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Connect Databases to a Flask App With SQLAlchemy ORM

Databases & ORMs

Storing information in databases is a core part of web applications. As a micro-framework, Flask does not come bundled with a solution for databases which offers us the freedom to choose the tool that is best suited for the application we are building.

This is in contrast to larger frameworks like Django where the framework comes with its own built in ORM and it's difficult to bring your own that's best suited for your use case.

Many software as a service applications are best served by a relational database. A relational database allows us to efficiently model mappings, such as a user having many purchases or a store having many products. Commonly used relational databases include MySQL and Postgres.

Using an ORM

ORMs (Object Relational Mapper) provides us with an interface to interact with the database as if the records were Python objects.

For example, a record in the Users table would be an instance of the User class and fields of the record (like name could be accessed like a property of the object

ORMs also spare us the trouble of having to write SQL queries by hand and provide methods to generate and run queries. Instead of having to write a query like this

select * from users where id=30

we can write something more "Pythonic" using the User class thanks to an ORM.

users = User.query.filter_by(id=30)

This interface also allows the ORM to manage the details of figuring out how to format a query for a specific type of database (which can be useful if you use a different type of database locally and in production)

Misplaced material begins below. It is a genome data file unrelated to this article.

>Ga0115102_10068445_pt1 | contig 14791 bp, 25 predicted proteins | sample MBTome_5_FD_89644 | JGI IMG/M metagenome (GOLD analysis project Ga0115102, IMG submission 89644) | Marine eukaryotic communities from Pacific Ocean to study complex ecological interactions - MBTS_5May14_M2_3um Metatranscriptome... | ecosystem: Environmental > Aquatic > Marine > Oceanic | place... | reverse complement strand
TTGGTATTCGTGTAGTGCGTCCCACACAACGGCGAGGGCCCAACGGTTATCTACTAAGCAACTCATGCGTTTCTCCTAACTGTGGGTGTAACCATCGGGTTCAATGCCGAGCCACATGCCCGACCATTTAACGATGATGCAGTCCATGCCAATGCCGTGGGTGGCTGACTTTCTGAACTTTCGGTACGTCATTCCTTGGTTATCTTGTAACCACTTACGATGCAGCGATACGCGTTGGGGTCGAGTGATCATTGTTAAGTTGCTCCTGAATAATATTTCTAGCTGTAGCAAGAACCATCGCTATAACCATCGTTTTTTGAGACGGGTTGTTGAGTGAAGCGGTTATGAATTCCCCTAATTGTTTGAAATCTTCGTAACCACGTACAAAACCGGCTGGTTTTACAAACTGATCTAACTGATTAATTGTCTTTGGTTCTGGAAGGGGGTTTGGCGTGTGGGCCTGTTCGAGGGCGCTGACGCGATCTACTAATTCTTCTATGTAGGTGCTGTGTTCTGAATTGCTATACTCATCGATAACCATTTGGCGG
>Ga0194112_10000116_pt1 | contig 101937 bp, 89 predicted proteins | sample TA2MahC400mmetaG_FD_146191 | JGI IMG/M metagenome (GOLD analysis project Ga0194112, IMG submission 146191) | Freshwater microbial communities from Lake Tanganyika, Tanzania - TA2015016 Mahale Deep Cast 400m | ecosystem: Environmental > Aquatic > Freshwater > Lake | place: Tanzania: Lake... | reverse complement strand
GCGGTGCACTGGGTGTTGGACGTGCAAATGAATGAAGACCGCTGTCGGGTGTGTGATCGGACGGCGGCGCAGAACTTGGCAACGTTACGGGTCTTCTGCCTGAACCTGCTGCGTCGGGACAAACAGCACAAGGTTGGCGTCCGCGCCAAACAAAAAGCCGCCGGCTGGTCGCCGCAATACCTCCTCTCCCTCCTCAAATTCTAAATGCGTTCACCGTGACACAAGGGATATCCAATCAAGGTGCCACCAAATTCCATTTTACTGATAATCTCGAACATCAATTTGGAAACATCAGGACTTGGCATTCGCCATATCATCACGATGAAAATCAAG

SQLAlchemy is the ORM of choice for Flask applications that use relational databases. The code base is mature and has a broad range of support for databases. If you are coming from the world of Django or other ORMs, Armin Ronacher (the creator of Flask) has written about how SQLAlchemy takes a different approach, but why ultimately it is the ORM of choice for most Flask developers.

"SQLAlchemy in general just has a much larger featureset and it's the only ORM for Python which allows you to take full advantage of your database and does not stand in your way. It exposes all features of your underlying database if you want and can be heavily fine tuned. ... [The] simple cases [are] not where SQLAlchemy shines. It's the more complex situations which you can't do at all in Django that work nicely in SQLAlchemy.

As you learn SQLAlchemy, you might wonder why it's a little more verbose or require a bit more code than other ORMs you have seen, generally speaking it's usually because of a design choice to require explicitly specifying the configuration or actions you'd like to perform on the database. The Zen of Python, which summarizes the guiding principles of the Python programming language, encourages this with the second line Explicit is better than implicit.

Configuring SQLAlchemy

The most important setting for SQLAlchemy is the one that specifies how find the database and how to connect to it. We can specify the connection details by adding the database connection URI to the Flask configuration as SQLALCHEMY_DATABASE_URI.

If we were connecting to a MySQL database that was listening on our local machine, the connection url would look something like this


For our application, we'll be using a simple local database called sqlite in the development environment.


What is SQLite?

SQLite offers a zero-configuration, transactional SQL database engine that is backed by a single file. It's something that we can use for testing and development for the simplicity but it is not designed to be used in production for most web applications.

To point SQLAlchemy to use SQLite, we need to give it a reference to a file to use.

In our code, we should point SQLite to the a file for each of the dev and test database. We want to set up a different database for the test environment because when we reset our database to run tests from scratch, we don't want to reset our development data as well.


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